I don’t have any statistics to cite but my belief is that more baby boomers are thinking about a phased retirement. There seem to be fewer folks who can financially or emotionally adjust to going from full-time employment to no employment in a single leap. I am in that category. Deciding when to retire is an important first step. Planning how that will happen is equally critical.
What is a Phased Retirement?
Let’s start with a definition of “phased retirement” or at least the definition that I like to use. In a phased retirement, the transition from full-time employment to not working at all is gradual and not made in a single leap from one stage to the other. There can be multiple phases or transitions as part of a planned decrease in paid work activity and corresponding increase in non-paid activity.
In some cases, the phased wind-down occurs in your present job, with the cooperation and understanding of your employer. In other cases, a phased retirement plan may require leaving your full-time job entirely and moving to a part-time job with a different employer, perhaps in an entirely different field altogether.
In either case, one of the goals of a phased retirement (at least in my mind) is to eliminate that “I’m working for the weekend” feeling which all of us occasionally experience in a full-time job.
What are the Advantages of a Phased Retirement?
I can think of several good reasons to leave full-time working life in phases rather than abruptly:
1. Emotional Preparation. Many new retirees report difficulty in losing their connections with work and with fellow workers. This can effect your feeling of self-worth as you search for other interests, activities, and people to interact with. A phased retirement allows you more time to adjust and to explore your proper place in a retired world.
2. Financial Benefits. A phased retirement means a continuation of income and, hopefully, a continuation of benefits. This can allow you to begin the retirement process earlier. Even if you have a pension and/or plan to take Social Security at age 62, there is still that issue of healthcare, since Medicare eligibility doesn’t begin until age 65. This may change somewhat under proposed healthcare reform but any such changes are unknown and won’t be immediately effective anyway. If the continued part-time income allows you to delay claiming Social Security retirement benefits, that can improve long-term finances for you and for a surviving spouse.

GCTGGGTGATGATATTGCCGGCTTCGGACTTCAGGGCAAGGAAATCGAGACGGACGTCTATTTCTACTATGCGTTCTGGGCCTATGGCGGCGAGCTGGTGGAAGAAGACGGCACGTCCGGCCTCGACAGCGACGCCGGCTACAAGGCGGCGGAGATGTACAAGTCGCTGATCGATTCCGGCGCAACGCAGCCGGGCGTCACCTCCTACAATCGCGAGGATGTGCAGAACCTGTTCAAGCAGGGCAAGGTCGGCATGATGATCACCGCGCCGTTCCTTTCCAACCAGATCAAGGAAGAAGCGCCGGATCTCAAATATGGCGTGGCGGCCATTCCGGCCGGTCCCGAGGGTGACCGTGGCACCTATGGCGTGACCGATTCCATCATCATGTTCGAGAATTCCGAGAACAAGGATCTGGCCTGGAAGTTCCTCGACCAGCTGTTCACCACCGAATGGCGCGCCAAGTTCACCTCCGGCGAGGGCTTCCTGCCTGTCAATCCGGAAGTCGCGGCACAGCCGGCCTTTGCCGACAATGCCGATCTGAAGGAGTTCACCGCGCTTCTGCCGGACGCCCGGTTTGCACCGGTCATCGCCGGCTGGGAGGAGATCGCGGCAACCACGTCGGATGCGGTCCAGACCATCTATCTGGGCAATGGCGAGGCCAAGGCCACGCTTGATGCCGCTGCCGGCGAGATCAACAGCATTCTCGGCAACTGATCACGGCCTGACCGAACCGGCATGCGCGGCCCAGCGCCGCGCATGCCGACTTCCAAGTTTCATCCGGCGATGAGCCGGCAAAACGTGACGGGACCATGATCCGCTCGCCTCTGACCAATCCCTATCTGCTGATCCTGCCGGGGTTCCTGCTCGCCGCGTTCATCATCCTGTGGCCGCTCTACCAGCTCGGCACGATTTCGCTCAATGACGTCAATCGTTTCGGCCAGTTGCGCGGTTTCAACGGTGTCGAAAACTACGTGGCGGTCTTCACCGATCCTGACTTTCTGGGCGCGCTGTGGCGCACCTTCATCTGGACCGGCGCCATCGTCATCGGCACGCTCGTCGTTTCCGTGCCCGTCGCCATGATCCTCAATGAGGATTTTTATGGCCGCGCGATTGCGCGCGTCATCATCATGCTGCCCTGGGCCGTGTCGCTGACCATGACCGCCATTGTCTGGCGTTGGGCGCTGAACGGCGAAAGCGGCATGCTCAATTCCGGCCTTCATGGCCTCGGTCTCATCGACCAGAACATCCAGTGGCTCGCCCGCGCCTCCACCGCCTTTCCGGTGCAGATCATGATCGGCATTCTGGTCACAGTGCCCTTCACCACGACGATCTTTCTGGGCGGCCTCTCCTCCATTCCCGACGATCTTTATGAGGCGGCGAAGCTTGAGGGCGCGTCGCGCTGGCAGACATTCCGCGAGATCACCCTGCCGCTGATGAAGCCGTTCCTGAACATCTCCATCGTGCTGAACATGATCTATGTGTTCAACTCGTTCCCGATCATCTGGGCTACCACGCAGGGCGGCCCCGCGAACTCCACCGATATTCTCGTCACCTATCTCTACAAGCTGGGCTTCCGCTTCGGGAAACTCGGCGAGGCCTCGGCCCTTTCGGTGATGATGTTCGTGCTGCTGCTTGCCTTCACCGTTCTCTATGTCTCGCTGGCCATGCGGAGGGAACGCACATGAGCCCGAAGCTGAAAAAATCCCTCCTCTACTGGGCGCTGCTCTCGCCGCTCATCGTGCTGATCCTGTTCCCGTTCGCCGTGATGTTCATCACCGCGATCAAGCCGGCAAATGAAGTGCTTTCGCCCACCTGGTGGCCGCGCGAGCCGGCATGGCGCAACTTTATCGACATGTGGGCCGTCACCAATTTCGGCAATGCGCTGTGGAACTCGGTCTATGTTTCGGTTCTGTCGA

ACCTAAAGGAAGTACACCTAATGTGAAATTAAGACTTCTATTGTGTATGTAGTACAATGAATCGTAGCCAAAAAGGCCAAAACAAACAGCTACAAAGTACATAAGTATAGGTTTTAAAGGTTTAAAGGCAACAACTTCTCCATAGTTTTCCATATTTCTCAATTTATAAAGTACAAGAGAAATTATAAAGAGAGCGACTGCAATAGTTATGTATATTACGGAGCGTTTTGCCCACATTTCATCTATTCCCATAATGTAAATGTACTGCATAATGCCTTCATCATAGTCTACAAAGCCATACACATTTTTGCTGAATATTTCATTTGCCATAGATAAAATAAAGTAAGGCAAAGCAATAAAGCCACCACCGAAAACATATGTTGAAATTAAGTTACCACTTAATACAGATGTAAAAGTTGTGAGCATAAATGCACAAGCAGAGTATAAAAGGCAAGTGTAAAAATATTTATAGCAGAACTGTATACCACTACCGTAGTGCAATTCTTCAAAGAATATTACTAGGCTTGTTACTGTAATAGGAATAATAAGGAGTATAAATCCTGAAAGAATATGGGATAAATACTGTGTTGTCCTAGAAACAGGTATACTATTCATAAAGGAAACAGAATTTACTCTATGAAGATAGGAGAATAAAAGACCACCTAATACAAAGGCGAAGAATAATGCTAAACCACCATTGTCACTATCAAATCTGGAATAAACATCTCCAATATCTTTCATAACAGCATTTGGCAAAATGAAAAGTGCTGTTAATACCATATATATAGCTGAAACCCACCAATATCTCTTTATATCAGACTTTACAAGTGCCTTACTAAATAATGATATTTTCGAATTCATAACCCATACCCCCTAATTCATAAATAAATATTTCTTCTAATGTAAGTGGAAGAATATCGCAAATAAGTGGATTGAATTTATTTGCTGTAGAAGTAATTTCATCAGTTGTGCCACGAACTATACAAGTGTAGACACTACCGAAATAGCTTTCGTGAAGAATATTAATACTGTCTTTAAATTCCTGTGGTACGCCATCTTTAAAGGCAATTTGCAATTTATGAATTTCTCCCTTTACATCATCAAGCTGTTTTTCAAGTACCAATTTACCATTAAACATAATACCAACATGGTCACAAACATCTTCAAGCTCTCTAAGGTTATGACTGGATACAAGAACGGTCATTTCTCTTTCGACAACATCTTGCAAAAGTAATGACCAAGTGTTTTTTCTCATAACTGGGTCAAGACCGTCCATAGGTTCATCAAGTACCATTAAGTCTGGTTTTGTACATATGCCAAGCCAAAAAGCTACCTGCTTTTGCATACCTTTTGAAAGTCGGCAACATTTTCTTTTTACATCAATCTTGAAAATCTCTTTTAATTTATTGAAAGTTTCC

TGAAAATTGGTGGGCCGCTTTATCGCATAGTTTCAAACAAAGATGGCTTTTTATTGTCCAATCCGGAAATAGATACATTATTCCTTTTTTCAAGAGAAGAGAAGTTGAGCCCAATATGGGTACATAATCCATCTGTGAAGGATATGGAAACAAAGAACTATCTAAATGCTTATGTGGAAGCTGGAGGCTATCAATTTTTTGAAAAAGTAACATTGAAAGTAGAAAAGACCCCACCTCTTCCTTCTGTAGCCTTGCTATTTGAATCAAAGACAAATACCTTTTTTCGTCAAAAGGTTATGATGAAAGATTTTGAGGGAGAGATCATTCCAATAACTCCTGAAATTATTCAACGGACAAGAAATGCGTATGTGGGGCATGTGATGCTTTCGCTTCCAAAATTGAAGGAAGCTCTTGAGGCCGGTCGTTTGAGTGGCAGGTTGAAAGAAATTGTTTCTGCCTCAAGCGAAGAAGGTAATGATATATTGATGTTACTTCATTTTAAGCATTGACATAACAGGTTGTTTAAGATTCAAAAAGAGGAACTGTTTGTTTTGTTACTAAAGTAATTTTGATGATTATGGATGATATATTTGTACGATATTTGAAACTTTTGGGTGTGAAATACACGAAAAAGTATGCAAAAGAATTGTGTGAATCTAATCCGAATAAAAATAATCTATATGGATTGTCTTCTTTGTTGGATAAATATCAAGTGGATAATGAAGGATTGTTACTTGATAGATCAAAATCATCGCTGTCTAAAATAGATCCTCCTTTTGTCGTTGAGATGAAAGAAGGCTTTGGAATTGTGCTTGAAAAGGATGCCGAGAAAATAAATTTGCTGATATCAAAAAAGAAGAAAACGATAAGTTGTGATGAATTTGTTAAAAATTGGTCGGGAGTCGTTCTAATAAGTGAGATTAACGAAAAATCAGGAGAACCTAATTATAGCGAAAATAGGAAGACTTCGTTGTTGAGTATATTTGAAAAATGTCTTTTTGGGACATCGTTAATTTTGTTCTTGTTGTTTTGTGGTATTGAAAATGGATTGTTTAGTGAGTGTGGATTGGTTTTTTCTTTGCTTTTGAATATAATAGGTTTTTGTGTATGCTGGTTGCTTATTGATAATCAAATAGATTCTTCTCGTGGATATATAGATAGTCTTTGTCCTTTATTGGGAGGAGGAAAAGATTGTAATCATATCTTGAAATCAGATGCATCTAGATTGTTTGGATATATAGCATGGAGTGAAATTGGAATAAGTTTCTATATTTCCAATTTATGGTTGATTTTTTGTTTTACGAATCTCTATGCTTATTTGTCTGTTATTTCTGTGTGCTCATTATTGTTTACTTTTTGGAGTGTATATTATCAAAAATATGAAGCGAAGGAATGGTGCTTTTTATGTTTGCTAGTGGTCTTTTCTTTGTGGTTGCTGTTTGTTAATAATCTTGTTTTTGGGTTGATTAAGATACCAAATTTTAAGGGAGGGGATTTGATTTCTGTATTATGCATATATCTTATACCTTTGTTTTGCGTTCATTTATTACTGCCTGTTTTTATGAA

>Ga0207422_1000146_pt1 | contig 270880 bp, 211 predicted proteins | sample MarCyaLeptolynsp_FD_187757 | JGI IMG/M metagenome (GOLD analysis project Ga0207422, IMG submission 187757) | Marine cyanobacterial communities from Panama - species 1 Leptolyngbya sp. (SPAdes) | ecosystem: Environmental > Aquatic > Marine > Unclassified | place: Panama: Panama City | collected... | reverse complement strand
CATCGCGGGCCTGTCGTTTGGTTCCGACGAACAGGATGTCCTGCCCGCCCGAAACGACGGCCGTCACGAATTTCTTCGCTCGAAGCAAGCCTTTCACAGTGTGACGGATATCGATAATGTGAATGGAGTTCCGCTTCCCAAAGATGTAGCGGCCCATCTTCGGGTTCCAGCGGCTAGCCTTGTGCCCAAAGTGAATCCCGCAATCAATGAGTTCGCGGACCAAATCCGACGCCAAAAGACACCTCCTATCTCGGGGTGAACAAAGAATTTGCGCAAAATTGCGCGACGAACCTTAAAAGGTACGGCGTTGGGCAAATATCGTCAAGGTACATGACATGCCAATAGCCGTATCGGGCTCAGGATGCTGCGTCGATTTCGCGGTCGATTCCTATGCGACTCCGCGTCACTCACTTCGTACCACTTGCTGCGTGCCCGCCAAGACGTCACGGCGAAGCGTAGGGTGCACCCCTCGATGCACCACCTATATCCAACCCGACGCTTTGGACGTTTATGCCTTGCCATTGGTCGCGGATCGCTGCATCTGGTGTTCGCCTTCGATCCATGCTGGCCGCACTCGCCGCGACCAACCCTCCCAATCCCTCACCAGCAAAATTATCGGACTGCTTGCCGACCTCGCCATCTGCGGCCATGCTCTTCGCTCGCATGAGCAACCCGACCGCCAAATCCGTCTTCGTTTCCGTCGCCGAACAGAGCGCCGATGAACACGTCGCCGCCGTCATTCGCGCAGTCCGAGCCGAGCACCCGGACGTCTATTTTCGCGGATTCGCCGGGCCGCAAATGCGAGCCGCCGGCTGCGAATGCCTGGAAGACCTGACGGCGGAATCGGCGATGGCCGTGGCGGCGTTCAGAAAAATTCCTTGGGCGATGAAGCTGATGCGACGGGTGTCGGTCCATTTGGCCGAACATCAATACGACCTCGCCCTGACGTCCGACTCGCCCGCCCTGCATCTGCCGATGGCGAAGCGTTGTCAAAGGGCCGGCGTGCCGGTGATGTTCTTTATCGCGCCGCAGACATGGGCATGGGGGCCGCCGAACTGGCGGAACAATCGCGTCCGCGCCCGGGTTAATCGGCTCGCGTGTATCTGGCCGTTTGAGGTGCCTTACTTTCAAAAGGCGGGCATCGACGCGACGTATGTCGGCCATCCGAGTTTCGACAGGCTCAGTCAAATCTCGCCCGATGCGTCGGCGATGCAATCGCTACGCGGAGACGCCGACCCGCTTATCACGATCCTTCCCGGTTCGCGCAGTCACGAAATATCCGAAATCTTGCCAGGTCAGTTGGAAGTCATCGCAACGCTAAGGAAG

3. Mental Health Benefits. First, recent studies tell us that skewed work-life balance is a major source of stress in our lives. Phasing into retired life can immediately relieve some of that stress. Second, another study tells us that retirees who work part-time are healthier than those who move abruptly into complete retirement. An interesting result from that same study is that phased retirement was also beneficial to mental health, but only if the part-time work was related to the retiree’s previous career.
4. Keeping Your Options Open. Another advantage of a phased retirement is that you can enter your phase-out period but keep your exit options open. For example, while you are working part-time you can assess the overall economic environment and its impact on your investments before deciding when to stop working entirely. That can be less stressful than retiring completely and then being forced to “unretire” when things don’t go well financially.
Making a Phased Retirement Plan
So how does one plan for a phased retirement? There probably is no one-size-fits-all planning process. Differences in ages, health, availability of pension income, etc. can significantly impact the plan. But I think there are some common elements.
1. Be Prepared for a Shortened Plan. It’s unwise to start a phased retirement unless you are prepared for a worst case scenario, that being the complete loss of any employment income. No job is a sure thing and for baby boomers working part-time, the risks of unemployment are increased. Make sure that you can financially handle the downside.
2. Have Health Care Covered. A phased retirement cannot mean phased healthcare coverage. That needs to be rock-solid and affordable. Keep in mind that many part time jobs do not include benefits. Even when health coverage is theoretically available, some group health plans require a minimum number of hours worked for eligibility. You don’t want to phase yourself right out of coverage.
3. Try to Stay in Your Field. Ideally, your phased retirement would start by staying in your present job while reducing your work hours. Moving to a different employer can add stress because of having to adjust to a new environment. That stress can really ramp up if you change careers and thereby add a steep learning curve in the process. Retirement is intended to decrease stress!
4. Know the Impact on Other Income. Working part-time after you are technically retired (e.g., collecting Social Security) can have a significant negative impact on those other benefits. Working after receiving Social Security will cause a loss of benefits prior to full retirement age. You also need to understand how your employment income and benefits will be taxed.
Final Thoughts on Phased Retirement Planning
If there is anyway possible that a baby boomer can plan for a phased retirement, I recommend it. It’s a time to test the waters and ease into a new life. If you leave your options open, you may decide to extend your working life. Or you may do just the opposite. Either way, it will be your decision, based on your own experiences.
Does anyone have a phase-out plan in place?